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At Poker1, it qualifies as a “1-minute audio” if Mike Caro’s main broadcast is from 30.1 seconds to one minute and 59.9 seconds.
There is a 10-second music-with-voice lead-in and four seconds of sound at the end that are not counted.
♠ Mike Caro ♠
1-minute audio: Acting between opponents
TYPE Poker RUNNING TIME (minutes:seconds) 1:57 / Core 1:43
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Audio title: Acting between opponents
[Begin standard intro]
This is Mike Caro beaming
directly to you from Poker1.com.
[End standard intro]
↓ ↓ ↓
Huge money is lost on the final betting round by poker players who act between opponents. The mistake they make is that they raise too frequently with strong, but not invincible, hands. Calling is usually correct.
Imagine it. You hold a fairly strong poker hand with Joe to act first and Jane to act after you.
Now imagine that Joe bets. Your hand is probably stronger than Joe’s. And your instinct is to take command of the game by raising. But wait!
Although your marginal advantage would justify a raise heads-up against Joe, there’s still Jane waiting.
The likelihood that she may occasionally overcall with a weaker hand if you don’t raise affords more profit than the uncertain amount you might gain if Joe calls. Remember, Joe might call and win, so you’d be losing extra money by raising. And Jane might overcall and provide extra profit if you just call. And Joe might be bluffing, in which case you don’t want to chase Jane away with a raise, because you won’t make any more money from Joe.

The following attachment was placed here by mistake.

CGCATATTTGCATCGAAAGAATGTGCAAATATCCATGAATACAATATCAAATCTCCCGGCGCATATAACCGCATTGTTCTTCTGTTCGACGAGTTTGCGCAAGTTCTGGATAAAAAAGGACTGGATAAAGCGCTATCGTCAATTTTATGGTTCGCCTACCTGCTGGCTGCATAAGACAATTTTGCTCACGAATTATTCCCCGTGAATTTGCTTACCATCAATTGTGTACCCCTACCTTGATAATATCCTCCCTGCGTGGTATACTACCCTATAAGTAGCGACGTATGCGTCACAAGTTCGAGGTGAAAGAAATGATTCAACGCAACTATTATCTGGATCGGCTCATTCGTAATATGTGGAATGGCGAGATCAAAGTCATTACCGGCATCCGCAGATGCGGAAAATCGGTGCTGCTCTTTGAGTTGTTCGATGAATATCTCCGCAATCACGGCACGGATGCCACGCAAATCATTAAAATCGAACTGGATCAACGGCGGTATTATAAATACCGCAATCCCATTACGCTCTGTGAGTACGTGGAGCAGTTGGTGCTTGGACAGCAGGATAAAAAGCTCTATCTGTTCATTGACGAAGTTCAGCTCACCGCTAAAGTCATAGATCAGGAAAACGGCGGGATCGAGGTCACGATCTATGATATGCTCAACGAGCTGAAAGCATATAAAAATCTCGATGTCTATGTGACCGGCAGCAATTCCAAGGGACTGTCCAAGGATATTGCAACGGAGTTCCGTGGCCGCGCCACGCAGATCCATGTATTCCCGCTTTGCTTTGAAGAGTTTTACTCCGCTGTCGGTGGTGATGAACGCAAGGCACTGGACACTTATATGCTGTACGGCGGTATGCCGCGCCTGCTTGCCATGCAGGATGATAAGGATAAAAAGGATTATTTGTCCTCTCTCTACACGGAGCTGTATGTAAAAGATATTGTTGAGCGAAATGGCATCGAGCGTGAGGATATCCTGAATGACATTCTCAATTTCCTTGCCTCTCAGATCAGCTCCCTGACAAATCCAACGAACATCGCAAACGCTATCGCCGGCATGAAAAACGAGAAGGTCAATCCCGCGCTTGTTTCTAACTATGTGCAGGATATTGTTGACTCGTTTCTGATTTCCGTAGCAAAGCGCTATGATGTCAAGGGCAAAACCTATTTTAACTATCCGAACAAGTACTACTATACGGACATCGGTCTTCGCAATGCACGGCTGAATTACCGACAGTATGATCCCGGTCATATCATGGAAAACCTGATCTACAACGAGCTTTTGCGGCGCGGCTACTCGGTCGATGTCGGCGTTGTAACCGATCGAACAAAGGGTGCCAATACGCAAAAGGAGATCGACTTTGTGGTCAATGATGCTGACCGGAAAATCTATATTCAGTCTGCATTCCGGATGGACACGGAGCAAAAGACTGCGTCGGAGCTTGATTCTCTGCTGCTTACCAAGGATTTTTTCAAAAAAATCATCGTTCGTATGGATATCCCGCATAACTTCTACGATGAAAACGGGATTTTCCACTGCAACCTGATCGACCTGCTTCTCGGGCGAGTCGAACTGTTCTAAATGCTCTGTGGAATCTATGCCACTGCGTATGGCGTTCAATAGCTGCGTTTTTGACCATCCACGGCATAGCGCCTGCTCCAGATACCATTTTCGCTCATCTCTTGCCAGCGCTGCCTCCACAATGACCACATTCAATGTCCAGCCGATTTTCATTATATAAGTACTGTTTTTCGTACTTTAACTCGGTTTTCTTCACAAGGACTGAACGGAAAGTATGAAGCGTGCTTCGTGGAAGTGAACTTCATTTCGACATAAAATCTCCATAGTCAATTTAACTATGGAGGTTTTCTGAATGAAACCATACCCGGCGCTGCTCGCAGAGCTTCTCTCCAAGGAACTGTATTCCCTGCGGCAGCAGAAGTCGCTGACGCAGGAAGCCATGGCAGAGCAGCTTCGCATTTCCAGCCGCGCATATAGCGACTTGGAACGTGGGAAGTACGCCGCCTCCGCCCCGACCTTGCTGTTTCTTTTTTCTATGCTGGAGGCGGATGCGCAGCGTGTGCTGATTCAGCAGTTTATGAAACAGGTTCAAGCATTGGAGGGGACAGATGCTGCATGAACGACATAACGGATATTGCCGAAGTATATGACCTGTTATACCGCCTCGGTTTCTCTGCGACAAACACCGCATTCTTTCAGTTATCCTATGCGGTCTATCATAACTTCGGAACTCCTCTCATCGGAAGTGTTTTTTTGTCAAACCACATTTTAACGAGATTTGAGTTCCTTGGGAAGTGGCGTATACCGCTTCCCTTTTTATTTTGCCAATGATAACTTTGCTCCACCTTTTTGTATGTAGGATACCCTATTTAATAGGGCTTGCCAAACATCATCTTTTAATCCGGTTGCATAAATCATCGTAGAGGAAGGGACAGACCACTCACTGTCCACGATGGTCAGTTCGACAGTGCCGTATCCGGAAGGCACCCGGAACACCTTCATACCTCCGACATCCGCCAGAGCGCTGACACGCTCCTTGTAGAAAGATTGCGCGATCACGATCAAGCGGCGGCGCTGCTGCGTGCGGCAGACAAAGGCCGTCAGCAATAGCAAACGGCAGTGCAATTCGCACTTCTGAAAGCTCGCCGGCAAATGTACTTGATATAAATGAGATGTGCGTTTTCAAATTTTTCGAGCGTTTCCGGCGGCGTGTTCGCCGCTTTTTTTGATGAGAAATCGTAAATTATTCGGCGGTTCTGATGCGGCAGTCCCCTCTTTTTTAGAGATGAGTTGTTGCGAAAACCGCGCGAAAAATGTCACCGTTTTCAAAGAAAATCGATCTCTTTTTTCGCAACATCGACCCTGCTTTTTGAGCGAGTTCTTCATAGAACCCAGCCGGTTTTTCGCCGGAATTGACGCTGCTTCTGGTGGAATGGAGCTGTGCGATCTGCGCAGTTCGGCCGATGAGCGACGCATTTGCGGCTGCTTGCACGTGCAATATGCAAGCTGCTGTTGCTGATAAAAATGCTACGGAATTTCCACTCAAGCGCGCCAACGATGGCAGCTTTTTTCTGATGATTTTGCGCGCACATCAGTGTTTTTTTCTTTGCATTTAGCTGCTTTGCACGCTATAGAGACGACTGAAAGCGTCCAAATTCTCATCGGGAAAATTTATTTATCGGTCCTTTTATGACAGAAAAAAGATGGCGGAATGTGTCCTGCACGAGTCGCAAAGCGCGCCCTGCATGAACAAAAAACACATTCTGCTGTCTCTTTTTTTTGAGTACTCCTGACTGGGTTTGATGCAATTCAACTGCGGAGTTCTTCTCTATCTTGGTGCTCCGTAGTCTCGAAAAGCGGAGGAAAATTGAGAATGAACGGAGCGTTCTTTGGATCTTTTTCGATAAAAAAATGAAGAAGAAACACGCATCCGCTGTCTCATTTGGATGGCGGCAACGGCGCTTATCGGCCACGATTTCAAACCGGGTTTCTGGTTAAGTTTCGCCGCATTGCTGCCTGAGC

Weigh everything and you’ll average a lot more by just calling. You often need an almost unbeatable hand to raise.
So, with a moderately strong hand, don’t raise in the middle on the last betting round. Just call. The decision isn’t even close.
This is the Mad Genius of Poker, Mike Caro, and that’s my secret today.
Some things that weigh in favor of raising are that Jane might call anyway with a weaker hand than yours, Joe might reraise as a bluff that you could call, and you might chase Jane out of the pot with her possible superior hand, then still beat Joe. There are other considerations, too. But when you weight them all, it’s usually better to just call for the reasons I explained in the audio. — MC